In this strange circumstance, the Jewish religious leaders brought Pilate a man who supposedly claimed to be the king of the Jews. It would be a serious charge, if true, because anyone claiming to be king would be opposing Caesar, since Caesar didn’t appoint him as king, like it was done with Herod. Trying to circumvent Caesar’s power was tantamount to treason, but why would the Jews hand over to Pilate someone trying to circumvent Caesar’s power? It was an unusual situation. So, Pilate simply asked, “Are you the king of the Jews?” Jesus didn’t look kingly; he was the son of a carpenter. There was no regality behind him. He just looked like an average dude. He didn’t seem to be a rabble rouser. It looked like the religious leaders brought in a random person off the street and brought charges against him.

As strange as that was, Jesus’ answer was even more so. He replied, “You have said so.” (2) It was an ambiguous confirmation. He didn’t just say yes. He couldn’t. If he did, it would all be over at that point. But this way, the Roman trial continued, and Pilate could see that the charges were false. “The chief priests accused him of many things. So again Pilate asked him, ‘Aren’t you going to answer? See how many things they are accusing you of.’ But Jesus still made no reply, and Pilate was amazed.” (3-5) The chief priest brought even more charges against Jesus. The Bible doesn’t mention what those charges were, but they were undoubtedly false, and they didn’t even produce witnesses to those charges. Pilate asked Jesus if he was going to say anything, but Jesus remained silent. It was amazing. The innocent would proclaim their innocence and the guilt would also proclaim innocence. It really gets under my skin to be accused of something that I did not do. It irritates me so much, and I try to show how my accusers are wrong. Yet, Jesus remained silent. Pilate was amazed. This was something new. Pilate could tell that Jesus was no threat to the Romans, so he was prepared to look for a way to release him.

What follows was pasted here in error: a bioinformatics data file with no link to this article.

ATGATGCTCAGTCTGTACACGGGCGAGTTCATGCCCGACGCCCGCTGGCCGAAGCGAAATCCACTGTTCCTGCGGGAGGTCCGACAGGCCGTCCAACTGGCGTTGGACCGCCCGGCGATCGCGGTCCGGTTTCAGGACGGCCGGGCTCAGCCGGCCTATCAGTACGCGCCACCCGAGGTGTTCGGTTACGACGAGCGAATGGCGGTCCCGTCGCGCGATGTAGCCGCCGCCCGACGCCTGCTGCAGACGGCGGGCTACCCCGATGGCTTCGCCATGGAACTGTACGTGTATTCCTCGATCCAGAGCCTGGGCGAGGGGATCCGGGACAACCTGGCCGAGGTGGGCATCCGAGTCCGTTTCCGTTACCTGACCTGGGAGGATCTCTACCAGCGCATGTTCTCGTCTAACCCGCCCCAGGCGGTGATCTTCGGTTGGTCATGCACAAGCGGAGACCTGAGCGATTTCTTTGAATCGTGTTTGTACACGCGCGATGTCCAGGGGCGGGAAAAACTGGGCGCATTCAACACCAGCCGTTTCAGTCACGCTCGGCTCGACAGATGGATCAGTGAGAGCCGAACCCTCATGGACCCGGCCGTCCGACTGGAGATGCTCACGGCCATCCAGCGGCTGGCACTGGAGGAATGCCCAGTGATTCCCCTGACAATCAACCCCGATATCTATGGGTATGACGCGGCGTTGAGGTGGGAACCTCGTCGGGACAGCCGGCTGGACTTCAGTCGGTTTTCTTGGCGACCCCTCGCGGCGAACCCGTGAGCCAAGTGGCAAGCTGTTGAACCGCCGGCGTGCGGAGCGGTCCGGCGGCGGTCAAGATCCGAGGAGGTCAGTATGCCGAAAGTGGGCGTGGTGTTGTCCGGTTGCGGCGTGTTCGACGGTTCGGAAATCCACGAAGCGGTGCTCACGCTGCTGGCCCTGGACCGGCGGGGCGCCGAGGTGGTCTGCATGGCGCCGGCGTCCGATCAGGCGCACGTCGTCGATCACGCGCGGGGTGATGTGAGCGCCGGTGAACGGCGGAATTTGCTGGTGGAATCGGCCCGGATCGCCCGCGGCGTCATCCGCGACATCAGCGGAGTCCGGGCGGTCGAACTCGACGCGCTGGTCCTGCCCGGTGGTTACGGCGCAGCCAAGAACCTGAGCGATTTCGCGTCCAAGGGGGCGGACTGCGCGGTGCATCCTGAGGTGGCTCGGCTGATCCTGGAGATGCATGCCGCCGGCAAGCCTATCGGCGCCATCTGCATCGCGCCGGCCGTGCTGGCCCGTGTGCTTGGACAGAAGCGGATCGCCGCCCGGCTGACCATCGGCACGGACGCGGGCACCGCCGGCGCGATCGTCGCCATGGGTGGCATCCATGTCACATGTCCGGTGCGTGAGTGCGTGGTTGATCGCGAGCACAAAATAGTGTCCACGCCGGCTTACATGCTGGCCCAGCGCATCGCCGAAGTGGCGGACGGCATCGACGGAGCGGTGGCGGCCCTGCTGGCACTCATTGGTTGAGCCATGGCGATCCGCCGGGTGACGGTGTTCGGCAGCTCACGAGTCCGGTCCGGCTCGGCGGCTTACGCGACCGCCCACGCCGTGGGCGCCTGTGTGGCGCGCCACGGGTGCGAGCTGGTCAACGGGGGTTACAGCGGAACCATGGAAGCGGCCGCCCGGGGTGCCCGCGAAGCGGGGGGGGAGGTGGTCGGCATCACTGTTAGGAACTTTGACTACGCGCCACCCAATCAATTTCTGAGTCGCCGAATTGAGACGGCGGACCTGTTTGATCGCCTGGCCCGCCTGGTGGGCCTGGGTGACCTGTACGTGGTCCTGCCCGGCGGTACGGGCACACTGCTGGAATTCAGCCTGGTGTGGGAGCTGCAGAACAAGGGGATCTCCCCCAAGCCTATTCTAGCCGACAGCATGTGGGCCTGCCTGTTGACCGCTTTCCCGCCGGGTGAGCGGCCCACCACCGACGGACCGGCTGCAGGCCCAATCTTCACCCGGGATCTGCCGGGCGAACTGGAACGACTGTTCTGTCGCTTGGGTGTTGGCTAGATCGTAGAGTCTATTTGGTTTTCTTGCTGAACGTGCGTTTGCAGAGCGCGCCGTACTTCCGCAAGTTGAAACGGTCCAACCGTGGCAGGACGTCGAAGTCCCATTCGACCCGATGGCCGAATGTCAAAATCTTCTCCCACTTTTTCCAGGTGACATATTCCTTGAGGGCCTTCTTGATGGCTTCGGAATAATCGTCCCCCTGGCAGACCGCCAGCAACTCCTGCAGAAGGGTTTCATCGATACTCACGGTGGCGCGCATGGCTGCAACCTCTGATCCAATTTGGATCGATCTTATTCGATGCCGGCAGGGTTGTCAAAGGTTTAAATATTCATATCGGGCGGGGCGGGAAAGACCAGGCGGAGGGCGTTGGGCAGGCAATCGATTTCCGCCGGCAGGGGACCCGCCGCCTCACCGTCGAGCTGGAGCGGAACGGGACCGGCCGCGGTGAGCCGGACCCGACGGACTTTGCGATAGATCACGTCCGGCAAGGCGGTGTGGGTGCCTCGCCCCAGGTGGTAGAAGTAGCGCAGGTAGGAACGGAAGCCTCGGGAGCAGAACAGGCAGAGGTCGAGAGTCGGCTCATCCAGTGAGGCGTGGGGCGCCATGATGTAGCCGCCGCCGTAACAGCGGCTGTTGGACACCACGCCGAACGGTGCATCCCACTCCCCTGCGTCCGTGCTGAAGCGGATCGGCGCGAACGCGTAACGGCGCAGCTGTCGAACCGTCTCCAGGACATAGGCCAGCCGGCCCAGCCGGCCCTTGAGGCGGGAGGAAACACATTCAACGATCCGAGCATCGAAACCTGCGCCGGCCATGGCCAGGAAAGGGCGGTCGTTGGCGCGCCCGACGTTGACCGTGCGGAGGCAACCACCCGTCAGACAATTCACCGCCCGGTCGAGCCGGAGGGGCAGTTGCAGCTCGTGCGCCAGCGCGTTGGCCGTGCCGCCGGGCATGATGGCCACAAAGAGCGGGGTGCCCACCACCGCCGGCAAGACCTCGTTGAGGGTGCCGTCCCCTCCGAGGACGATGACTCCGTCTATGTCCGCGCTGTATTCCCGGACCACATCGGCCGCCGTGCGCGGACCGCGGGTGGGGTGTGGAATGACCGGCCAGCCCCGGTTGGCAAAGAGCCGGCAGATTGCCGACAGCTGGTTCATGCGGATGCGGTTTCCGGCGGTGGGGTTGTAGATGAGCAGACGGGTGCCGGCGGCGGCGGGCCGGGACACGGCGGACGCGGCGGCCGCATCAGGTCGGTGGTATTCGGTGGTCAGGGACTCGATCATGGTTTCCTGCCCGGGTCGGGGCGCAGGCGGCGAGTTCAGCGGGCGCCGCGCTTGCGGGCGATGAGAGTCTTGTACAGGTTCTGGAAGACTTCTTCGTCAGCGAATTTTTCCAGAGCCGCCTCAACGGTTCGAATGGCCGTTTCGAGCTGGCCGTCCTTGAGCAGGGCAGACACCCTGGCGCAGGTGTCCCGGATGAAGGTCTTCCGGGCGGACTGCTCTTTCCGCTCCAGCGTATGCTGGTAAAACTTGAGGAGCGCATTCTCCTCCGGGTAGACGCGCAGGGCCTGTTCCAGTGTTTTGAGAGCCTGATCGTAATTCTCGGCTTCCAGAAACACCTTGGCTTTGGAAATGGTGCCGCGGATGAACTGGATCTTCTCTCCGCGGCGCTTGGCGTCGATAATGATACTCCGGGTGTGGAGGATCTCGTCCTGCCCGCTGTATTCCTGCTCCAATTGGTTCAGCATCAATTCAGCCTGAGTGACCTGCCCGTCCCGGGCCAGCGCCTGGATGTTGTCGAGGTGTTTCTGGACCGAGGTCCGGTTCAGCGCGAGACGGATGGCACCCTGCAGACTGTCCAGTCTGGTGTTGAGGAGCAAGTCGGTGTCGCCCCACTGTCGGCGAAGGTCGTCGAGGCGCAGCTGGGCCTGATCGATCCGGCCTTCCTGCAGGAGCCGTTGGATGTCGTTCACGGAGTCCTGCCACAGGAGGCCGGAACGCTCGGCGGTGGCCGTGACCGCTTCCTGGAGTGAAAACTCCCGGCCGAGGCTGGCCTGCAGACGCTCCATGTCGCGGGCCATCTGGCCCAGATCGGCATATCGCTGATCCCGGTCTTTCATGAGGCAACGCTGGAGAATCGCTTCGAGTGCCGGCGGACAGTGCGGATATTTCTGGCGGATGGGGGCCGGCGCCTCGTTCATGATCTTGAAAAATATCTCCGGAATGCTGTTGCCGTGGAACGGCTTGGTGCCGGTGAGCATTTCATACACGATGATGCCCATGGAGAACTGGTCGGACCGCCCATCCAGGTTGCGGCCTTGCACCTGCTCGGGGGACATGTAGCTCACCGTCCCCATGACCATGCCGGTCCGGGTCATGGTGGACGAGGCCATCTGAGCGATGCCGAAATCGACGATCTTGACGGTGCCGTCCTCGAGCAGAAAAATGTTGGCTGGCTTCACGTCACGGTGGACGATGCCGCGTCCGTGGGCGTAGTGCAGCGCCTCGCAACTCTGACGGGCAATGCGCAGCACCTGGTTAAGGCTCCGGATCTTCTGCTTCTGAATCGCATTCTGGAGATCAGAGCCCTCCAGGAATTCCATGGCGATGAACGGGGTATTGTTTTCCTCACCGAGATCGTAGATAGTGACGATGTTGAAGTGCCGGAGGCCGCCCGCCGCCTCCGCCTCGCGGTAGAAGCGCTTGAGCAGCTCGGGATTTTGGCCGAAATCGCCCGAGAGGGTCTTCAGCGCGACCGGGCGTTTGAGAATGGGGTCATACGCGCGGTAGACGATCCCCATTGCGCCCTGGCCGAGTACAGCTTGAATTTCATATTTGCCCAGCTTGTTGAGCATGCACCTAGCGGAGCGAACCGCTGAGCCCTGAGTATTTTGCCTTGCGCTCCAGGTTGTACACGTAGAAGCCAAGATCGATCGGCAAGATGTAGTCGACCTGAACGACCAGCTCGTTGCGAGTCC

The passage continues, “Now it was the custom at the festival to release a prisoner whom the people requested. A man called Barabbas was in prison with the insurrectionists who had committed murder in the uprising. The crowd came up and asked Pilate to do for them what he usually did.” (6-8) Pilate had a custom of releasing one prisoner during the festival. This was designed to curry favor with the Jews and quell any uprisings. The people wanted to have a man named Barabbas released. Barabbas was an insurrectionist who had committed murder in an uprising. He was a hero to the Jews for standing up to the Romans, so a crowd came to request that Barabbas be released. There are a couple of interesting things about Barabbas. The first is that his name was also Jesus. He was Jesus Barabbas. Jesus was a common name. It was the Greek form of the Jewish name Joshua, and you might know a number of Joshuas, even now. I have a cousin named Joshua. The second interesting thing is that Barabbas means son of the father. Barabbas’ name was Jesus, son of the father. That sounds like the Jesus we know, but it may have led to some confusion.

When the people came to ask for Barabbas’ release, Pilate tried to use the opportunity to release Jesus instead. “‘Do you want me to release to you the king of the Jews?’ asked Pilate, knowing it was out of self-interest that the chief priests had handed Jesus over to him.” (9-10) He could tell that the chief priests were up to something and only handed Jesus over because they had some self-interest. It made no sense for Jews to bring a Jew to Pilate, especially for insurrection. It was almost a Jewish pastime to revolt against the Romans. Why would they all of a sudden bring someone to him who was supposedly proposing to do so? It was only out their own self-interest. Since, that was the case maybe the people would acquiesce. However, between the confusion of the names and the fact that the religious leaders had gotten to the crowd to focus on freeing Barabbas, Pilate’s attempt fell on deaf ears. The crowd wanted Barabbas, the insurrectionist and the murderer.

Pilate was at a loss, “What shall I do, then, with the one you call the king of the Jews?” (12) I’m not sure he asked this question to the crowd. Pilate at the authority to free Jesus if he wanted to. All the charges were false. There didn’t have to be any punishment, but in his frustration at the situation, he asked the crowd what he should do. Their answer was simple, “Crucify him!” (13) It must have unnerved him for a moment because he actually asks the crowd, “Why? What crime has he committed?” (14) Jesus never committed any crime, let alone a crime that deserved crucifixion, but because of the chief priests’ influence, the crowd called for his execution in the most horrendous way. Crucifixion was the most horrible way to die and it was a punishment that no one wished on their worst enemy. Usually, people had a hard time even looking at people being crucified because it was so shameful and terrible. Crucifixions weren’t entertainment, they were to make a point. It was kept for the worst of offenders and was forbidden for Roman citizens to be executed by it. Nobody ever requested for anybody to be crucified, but this crowd was calling for Jesus’ crucifixion. The strange day was getting stranger.